About Christina Gil

Christina Gil was a high-school English teacher for sixteen years, but she recently left the classroom to follow a dream and move with her family to an ecovillage in rural Missouri. She believes that teaching creative writing helps students excel on standardized tests, that deeply analyzing and unpacking a poemis a fabulous way to spend an hour or so, and that Shakespeare is always better with sound effects. When she is not hauling water to her tiny home, she can be found homeschooling her two kids or meeting with her neighbors about the best way to run their village.

You started off with the best of intentions—a clean desk, new notebooks, resolutions for the new school year—but things are already turning sour.  Students aren’t working the way that you’d like them to, lessons have flopped, you are having discipline and classroom management issues.  Your classes feel chaotic and out of control, and you are headed for a breakdown. What should you do if things aren’t going well? What is the best way to stop and get a fresh start?

Growth mindset isn’t just something to teach your students.  We can all learn from our mistakes.

Follow these seven steps to turn your class around.

1. Take a break and shut off your mind for a little while.

This could be anything from a long workout at the gym to a walk outside in nature to a “mental health” sick day.  Let your mind work for you while you just take a step away for a little while.  Chances are you have been obsessing over whatever the issue is, and that hasn’t resulted in any solutions, so let your subconscious mind take this one.

Take a break for a little while Click To Tweet

2. Reflect, reflect, reflect.

Look back at everything that hasn’t worked.  What was the worst day, the worst moment, the worst lesson or comment or time in your class.  Chances are, as painful as this will be to realize, if things aren’t going well it is something that you did wrong, not the students.  You can look for someone or something to blame, or you can pinpoint the issue.  This is not easy, and it will be tempting to deflect the blame on anything but you.  Write about what worked and what didn’t or make a chart or a list or a brain dump of any kind—just do something to get it all out.  Then try to find the pattern.  What do all those bad times have in common?

3. Choose one area and focus on that.

Maybe the first five minutes of class is chaos and it is impossible to get the class back after that.  Maybe you haven’t been getting students to turn in their homework and that is an issue.  Maybe there is one particular student who seems to set the tone for the rest of the class (things are fine if that kid is absent but chaos on the other days).  You can’t overhaul every single aspect of your teaching (yet), so just pick one thing to fix.

4. Make yourself vulnerable for a little while.

Let your students know that you are not happy with the way things are going.  Tell them what you discovered when you reflected on the class, and let them know that you have messed up.  If you aren’t connecting with your students, you will never get the class back, and letting them know that you have made a mistake and plan to learn from it is a great way to bond with them.

5. Get the students’ input.

Ask them for suggestions.  Maybe the reason why none of them passed in their last essay was because they had a science test the same day.  Perhaps your second-period class is always tardy because they come from gym class and don’t have time to shower.  Maybe the reason they don’t talk to you with the respect that you would like is because they are upset about something that you said to a student one day.  They might not want a successful class quite as much as you do, but they don’t truly enjoy chaos either.  They want to feel important and like they are learning something in school.  Otherwise, they are just biding time until they get out.  They also want to feel valued and important—this is their education, and ultimately, they are the ones who will suffer if you aren’t teaching them as well as you could.  This step might work best if you have students write you a letter that no one else reads—they will be more likely to tell the truth if they don’t have to say it in front of the whole class.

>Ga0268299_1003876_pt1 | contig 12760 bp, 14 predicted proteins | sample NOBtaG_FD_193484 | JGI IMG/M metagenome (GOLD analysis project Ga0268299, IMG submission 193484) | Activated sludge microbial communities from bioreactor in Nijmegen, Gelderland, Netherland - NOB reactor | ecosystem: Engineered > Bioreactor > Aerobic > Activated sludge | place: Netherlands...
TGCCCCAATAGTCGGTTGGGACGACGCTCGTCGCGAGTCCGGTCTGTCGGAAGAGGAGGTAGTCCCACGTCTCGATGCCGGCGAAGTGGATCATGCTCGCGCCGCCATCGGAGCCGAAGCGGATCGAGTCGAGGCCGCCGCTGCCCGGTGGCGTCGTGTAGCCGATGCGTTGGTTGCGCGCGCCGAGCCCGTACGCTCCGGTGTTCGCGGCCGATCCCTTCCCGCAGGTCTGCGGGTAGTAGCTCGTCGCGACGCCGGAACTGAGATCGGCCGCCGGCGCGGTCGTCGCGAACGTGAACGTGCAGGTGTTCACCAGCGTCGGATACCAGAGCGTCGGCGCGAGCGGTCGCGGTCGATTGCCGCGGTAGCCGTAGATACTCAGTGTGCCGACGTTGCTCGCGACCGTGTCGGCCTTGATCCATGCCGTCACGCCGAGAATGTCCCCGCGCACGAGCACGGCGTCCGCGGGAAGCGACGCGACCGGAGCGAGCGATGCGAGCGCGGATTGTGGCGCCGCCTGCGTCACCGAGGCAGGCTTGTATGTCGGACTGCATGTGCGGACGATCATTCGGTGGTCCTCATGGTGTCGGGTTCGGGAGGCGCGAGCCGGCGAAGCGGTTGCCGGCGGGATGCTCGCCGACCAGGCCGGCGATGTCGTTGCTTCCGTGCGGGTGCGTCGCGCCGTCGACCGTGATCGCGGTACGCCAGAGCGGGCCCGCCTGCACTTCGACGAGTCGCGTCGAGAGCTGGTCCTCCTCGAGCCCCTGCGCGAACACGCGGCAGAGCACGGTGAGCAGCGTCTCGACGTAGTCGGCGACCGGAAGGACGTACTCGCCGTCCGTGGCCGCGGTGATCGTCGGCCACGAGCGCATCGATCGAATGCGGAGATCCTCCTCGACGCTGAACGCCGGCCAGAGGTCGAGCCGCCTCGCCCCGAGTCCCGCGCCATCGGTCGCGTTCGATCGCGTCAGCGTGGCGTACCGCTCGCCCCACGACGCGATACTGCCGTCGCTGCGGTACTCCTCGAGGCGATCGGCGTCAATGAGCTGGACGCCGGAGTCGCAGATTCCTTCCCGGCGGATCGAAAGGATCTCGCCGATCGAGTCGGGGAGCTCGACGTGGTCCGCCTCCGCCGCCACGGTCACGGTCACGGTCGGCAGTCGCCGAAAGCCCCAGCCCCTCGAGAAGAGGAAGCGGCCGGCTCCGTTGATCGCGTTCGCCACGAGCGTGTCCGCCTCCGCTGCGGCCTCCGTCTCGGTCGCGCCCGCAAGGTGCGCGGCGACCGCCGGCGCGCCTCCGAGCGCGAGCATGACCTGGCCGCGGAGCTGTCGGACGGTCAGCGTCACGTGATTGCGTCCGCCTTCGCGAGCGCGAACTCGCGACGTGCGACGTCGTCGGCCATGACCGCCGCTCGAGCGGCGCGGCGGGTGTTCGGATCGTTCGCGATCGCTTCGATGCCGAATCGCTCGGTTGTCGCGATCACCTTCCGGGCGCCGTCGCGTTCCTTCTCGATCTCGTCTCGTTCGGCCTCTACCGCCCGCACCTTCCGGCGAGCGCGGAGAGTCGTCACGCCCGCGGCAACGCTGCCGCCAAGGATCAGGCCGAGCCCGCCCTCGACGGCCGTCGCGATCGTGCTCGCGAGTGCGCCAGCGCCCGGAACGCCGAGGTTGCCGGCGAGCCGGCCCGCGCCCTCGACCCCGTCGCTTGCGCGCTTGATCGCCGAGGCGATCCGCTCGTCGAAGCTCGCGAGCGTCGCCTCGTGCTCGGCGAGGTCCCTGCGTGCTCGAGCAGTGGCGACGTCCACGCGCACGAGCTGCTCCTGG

Students want to feel important and like they are learning something in school. Click To Tweet

6. Consider something radical.

Maybe you drop homework altogether.  Perhaps you decide to read out loud to your students instead of assigning them the reading.  Maybe you all try a five-minute guided meditation at the beginning of class.  Maybe you assign a creative writing assignment instead of a test.  Gimmicks will get you nowhere, but real change based on reflection and student input might make all the difference.  “Because that’s the way they have always done it” is pretty much the worst reason to do anything.  If you don’t have a reason not to do something, why not try it?  At the least, your students will see that you are willing to put yourself out on a limb for them.  They might laugh because they are uncomfortable with change, but you are teaching them that it is okay to try things that make you nervous.

7. Make a change and see how it goes.

Let your students know that you are going to try something new.  It might flop, it might not—you don’t know, but you know what isn’t working and you don’t want to continue on that path.  Tell them that you might have to make further adjustments or maybe even go back to the old way of doing things while you figure something else out.  You don’t plan to wait for the new year or a new semester, you’re going to do it now.

Ultimately, what you will be teaching your students is that it is never too late to change, that mistakes are an opportunity for growth, and that you are all on this (somewhat sinking) ship together.

Fresh Start

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